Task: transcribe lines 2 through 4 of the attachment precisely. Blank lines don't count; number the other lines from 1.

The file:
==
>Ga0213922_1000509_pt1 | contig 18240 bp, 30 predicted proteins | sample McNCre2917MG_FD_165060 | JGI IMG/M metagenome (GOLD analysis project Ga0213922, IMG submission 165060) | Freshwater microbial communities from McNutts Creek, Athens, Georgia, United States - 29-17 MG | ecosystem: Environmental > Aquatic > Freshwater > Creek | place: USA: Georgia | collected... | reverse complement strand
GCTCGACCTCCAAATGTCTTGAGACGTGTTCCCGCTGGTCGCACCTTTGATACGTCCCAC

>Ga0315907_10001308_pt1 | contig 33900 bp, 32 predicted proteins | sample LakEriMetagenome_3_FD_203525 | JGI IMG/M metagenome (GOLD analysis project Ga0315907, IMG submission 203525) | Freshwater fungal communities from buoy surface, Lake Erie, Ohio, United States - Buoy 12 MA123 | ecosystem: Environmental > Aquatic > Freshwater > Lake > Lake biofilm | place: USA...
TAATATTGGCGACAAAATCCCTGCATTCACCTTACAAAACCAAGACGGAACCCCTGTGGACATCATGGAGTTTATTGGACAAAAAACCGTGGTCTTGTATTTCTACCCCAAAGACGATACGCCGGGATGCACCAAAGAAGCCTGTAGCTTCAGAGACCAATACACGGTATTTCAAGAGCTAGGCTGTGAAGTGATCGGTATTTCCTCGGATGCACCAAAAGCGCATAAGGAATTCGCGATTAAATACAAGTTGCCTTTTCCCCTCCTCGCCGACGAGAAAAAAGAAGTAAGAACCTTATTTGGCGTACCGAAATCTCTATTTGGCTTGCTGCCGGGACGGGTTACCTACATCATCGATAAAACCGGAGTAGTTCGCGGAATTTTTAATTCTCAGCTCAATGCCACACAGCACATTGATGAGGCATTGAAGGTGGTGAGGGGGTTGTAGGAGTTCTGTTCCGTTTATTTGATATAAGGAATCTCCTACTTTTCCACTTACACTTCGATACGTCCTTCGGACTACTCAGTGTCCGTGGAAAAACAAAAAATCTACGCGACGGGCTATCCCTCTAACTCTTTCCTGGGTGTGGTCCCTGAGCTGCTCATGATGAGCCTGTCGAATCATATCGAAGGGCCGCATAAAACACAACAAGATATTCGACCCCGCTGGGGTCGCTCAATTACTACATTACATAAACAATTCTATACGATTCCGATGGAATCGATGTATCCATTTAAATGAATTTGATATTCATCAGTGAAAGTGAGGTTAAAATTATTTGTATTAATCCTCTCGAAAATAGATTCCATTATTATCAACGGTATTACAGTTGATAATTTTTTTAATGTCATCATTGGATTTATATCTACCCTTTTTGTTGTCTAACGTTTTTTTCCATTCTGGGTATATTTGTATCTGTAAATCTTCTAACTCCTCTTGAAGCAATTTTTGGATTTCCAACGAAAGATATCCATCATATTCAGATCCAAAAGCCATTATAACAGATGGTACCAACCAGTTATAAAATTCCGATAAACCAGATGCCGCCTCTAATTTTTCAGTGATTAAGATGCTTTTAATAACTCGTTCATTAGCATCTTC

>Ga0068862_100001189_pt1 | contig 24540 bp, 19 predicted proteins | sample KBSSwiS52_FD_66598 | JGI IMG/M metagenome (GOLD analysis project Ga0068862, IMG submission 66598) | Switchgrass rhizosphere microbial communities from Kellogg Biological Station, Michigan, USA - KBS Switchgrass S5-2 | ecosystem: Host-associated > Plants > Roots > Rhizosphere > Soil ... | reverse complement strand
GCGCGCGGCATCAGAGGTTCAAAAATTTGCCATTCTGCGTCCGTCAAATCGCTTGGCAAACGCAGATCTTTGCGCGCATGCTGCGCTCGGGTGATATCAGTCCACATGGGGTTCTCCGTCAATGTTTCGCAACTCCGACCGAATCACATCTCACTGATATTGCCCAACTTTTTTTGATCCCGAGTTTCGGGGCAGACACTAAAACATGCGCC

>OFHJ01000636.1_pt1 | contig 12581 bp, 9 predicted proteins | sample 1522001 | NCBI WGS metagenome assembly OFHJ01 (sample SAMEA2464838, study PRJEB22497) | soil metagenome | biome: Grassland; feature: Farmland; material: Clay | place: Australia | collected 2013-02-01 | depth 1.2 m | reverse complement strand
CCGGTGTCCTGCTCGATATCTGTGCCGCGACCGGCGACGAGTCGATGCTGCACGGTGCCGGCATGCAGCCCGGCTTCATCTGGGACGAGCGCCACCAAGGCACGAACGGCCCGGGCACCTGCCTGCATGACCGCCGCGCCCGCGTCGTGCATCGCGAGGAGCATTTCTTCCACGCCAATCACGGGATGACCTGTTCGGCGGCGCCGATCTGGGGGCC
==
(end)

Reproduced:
GCTCGACCTCCAAATGTCTTGAGACGTGTTCCCGCTGGTCGCACCTTTGATACGTCCCAC

>Ga0315907_10001308_pt1 | contig 33900 bp, 32 predicted proteins | sample LakEriMetagenome_3_FD_203525 | JGI IMG/M metagenome (GOLD analysis project Ga0315907, IMG submission 203525) | Freshwater fungal communities from buoy surface, Lake Erie, Ohio, United States - Buoy 12 MA123 | ecosystem: Environmental > Aquatic > Freshwater > Lake > Lake biofilm | place: USA...
TAATATTGGCGACAAAATCCCTGCATTCACCTTACAAAACCAAGACGGAACCCCTGTGGACATCATGGAGTTTATTGGACAAAAAACCGTGGTCTTGTATTTCTACCCCAAAGACGATACGCCGGGATGCACCAAAGAAGCCTGTAGCTTCAGAGACCAATACACGGTATTTCAAGAGCTAGGCTGTGAAGTGATCGGTATTTCCTCGGATGCACCAAAAGCGCATAAGGAATTCGCGATTAAATACAAGTTGCCTTTTCCCCTCCTCGCCGACGAGAAAAAAGAAGTAAGAACCTTATTTGGCGTACCGAAATCTCTATTTGGCTTGCTGCCGGGACGGGTTACCTACATCATCGATAAAACCGGAGTAGTTCGCGGAATTTTTAATTCTCAGCTCAATGCCACACAGCACATTGATGAGGCATTGAAGGTGGTGAGGGGGTTGTAGGAGTTCTGTTCCGTTTATTTGATATAAGGAATCTCCTACTTTTCCACTTACACTTCGATACGTCCTTCGGACTACTCAGTGTCCGTGGAAAAACAAAAAATCTACGCGACGGGCTATCCCTCTAACTCTTTCCTGGGTGTGGTCCCTGAGCTGCTCATGATGAGCCTGTCGAATCATATCGAAGGGCCGCATAAAACACAACAAGATATTCGACCCCGCTGGGGTCGCTCAATTACTACATTACATAAACAATTCTATACGATTCCGATGGAATCGATGTATCCATTTAAATGAATTTGATATTCATCAGTGAAAGTGAGGTTAAAATTATTTGTATTAATCCTCTCGAAAATAGATTCCATTATTATCAACGGTATTACAGTTGATAATTTTTTTAATGTCATCATTGGATTTATATCTACCCTTTTTGTTGTCTAACGTTTTTTTCCATTCTGGGTATATTTGTATCTGTAAATCTTCTAACTCCTCTTGAAGCAATTTTTGGATTTCCAACGAAAGATATCCATCATATTCAGATCCAAAAGCCATTATAACAGATGGTACCAACCAGTTATAAAATTCCGATAAACCAGATGCCGCCTCTAATTTTTCAGTGATTAAGATGCTTTTAATAACTCGTTCATTAGCATCTTC